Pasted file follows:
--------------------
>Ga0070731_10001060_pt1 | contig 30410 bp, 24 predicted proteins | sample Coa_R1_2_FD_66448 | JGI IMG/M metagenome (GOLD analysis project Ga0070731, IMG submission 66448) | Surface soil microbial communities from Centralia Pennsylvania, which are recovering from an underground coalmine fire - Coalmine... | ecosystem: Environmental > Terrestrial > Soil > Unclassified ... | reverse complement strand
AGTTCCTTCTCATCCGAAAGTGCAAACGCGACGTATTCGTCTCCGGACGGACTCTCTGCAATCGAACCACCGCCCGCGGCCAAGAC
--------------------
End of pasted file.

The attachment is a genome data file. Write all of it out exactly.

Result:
>Ga0070731_10001060_pt1 | contig 30410 bp, 24 predicted proteins | sample Coa_R1_2_FD_66448 | JGI IMG/M metagenome (GOLD analysis project Ga0070731, IMG submission 66448) | Surface soil microbial communities from Centralia Pennsylvania, which are recovering from an underground coalmine fire - Coalmine... | ecosystem: Environmental > Terrestrial > Soil > Unclassified ... | reverse complement strand
AGTTCCTTCTCATCCGAAAGTGCAAACGCGACGTATTCGTCTCCGGACGGACTCTCTGCAATCGAACCACCGCCCGCGGCCAAGAC